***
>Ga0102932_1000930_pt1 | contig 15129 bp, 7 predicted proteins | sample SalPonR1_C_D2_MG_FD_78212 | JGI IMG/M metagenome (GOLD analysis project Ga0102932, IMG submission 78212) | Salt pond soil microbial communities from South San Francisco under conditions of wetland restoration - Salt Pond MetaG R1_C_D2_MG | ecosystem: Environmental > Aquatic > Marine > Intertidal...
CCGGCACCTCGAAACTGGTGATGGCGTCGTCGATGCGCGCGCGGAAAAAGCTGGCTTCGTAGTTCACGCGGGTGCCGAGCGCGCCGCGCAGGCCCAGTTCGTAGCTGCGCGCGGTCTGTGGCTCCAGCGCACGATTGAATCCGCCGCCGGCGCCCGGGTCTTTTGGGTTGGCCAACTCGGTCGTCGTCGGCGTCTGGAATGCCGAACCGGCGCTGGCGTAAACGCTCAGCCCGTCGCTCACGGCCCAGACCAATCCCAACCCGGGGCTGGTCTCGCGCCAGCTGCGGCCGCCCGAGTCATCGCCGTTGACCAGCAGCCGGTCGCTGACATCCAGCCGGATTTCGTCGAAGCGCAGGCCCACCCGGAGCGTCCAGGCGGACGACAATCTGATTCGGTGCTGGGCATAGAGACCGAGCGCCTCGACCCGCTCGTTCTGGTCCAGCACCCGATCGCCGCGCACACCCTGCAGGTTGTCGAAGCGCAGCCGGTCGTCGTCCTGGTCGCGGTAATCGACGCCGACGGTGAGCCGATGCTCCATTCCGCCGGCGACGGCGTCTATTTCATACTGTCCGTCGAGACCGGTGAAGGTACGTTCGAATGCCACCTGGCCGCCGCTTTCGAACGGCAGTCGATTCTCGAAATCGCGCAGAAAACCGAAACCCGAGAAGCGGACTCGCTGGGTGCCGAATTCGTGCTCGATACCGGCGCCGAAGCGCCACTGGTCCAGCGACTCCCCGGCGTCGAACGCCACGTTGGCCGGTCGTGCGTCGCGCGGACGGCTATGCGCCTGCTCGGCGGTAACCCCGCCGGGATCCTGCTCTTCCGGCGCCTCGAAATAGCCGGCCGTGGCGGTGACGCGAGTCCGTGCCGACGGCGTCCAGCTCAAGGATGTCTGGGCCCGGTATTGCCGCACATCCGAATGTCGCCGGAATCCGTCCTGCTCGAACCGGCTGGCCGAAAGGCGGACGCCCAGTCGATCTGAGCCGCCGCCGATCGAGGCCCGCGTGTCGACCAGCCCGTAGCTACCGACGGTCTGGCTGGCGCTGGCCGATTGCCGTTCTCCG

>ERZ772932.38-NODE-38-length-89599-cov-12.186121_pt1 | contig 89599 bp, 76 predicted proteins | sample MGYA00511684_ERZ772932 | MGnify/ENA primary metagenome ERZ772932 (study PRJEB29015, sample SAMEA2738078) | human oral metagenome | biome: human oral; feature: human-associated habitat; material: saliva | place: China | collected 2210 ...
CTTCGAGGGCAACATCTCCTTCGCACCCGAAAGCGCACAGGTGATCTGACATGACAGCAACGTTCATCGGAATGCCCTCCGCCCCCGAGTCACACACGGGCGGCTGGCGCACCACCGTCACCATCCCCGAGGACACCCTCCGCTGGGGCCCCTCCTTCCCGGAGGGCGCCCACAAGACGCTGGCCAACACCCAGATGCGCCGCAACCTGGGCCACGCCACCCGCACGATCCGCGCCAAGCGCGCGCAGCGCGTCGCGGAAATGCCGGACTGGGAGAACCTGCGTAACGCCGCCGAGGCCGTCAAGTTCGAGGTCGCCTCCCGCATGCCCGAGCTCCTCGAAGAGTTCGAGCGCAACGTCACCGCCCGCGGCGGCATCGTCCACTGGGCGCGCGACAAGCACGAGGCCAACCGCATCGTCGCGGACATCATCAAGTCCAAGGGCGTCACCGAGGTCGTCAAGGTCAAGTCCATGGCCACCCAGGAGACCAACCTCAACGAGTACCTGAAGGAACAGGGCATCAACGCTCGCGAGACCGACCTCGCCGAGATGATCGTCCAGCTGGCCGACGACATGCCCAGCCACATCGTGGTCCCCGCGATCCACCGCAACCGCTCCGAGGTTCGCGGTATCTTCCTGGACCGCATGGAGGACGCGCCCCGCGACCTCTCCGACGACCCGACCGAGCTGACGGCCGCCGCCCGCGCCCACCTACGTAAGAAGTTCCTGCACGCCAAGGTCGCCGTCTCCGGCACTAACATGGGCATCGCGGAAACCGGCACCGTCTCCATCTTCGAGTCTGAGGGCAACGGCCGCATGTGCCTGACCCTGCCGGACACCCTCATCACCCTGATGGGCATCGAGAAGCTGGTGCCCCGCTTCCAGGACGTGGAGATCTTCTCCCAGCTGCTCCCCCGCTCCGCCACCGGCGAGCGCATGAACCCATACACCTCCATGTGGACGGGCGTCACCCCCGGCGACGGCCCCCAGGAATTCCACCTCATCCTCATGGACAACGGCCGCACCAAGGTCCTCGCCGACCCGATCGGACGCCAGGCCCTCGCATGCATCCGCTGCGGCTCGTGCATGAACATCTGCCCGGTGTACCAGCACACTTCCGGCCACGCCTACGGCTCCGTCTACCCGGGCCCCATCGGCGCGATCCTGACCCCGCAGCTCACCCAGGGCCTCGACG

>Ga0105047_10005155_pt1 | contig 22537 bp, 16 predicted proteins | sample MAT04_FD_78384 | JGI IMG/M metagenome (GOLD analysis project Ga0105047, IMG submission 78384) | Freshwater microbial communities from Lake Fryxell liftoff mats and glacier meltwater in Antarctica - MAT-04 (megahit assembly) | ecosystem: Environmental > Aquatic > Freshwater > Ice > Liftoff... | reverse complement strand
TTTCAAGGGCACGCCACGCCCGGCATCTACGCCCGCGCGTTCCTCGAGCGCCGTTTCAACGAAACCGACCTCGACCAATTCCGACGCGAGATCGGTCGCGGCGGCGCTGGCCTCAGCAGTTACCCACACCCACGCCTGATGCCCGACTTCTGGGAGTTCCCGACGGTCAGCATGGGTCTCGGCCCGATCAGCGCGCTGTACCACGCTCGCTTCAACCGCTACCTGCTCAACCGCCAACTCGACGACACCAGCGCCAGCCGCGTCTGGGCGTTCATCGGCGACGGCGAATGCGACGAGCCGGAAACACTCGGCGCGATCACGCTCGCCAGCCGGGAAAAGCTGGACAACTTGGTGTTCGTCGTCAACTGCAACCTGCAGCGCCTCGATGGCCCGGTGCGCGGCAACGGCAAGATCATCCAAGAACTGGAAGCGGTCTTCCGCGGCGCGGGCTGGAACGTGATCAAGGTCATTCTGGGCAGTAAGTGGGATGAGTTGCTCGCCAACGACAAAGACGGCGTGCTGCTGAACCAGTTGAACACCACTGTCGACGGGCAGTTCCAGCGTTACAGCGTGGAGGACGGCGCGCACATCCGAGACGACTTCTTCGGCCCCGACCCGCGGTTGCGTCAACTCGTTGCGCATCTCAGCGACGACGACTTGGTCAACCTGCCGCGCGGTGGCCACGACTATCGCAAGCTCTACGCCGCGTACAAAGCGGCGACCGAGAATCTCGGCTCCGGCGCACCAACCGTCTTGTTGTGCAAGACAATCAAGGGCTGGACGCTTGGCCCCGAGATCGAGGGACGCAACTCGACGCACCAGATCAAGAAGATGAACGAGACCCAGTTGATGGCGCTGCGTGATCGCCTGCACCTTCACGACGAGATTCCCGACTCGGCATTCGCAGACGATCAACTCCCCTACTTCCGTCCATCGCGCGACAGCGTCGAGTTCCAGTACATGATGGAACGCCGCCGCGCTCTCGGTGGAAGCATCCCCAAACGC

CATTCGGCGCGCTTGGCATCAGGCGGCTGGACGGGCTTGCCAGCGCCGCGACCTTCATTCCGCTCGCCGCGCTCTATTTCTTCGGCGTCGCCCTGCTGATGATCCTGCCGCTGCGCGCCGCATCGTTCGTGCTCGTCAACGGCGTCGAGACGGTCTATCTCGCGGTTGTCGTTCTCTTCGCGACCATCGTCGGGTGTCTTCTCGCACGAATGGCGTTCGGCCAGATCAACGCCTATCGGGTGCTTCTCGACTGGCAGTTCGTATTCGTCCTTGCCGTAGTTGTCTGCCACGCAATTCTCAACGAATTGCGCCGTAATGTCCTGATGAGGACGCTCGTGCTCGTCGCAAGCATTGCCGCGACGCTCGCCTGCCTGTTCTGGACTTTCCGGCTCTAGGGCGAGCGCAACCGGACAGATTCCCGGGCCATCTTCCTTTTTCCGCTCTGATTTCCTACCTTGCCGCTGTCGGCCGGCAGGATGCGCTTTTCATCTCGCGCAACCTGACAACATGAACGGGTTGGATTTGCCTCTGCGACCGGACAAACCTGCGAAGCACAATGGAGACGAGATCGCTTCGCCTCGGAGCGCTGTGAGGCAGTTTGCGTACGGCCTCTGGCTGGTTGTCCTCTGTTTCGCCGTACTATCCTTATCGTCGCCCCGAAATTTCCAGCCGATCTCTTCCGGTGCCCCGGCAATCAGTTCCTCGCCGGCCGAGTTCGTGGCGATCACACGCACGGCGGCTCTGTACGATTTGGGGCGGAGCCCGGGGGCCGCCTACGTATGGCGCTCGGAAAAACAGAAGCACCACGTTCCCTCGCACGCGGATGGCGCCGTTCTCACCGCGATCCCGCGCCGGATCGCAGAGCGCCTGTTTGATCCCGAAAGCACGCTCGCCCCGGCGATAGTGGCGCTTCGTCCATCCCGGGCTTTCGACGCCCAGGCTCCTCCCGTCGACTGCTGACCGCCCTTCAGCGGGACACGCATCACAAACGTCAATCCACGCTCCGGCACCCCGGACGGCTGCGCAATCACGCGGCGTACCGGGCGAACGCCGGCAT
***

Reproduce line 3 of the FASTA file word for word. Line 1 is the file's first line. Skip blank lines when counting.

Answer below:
>ERZ772932.38-NODE-38-length-89599-cov-12.186121_pt1 | contig 89599 bp, 76 predicted proteins | sample MGYA00511684_ERZ772932 | MGnify/ENA primary metagenome ERZ772932 (study PRJEB29015, sample SAMEA2738078) | human oral metagenome | biome: human oral; feature: human-associated habitat; material: saliva | place: China | collected 2210 ...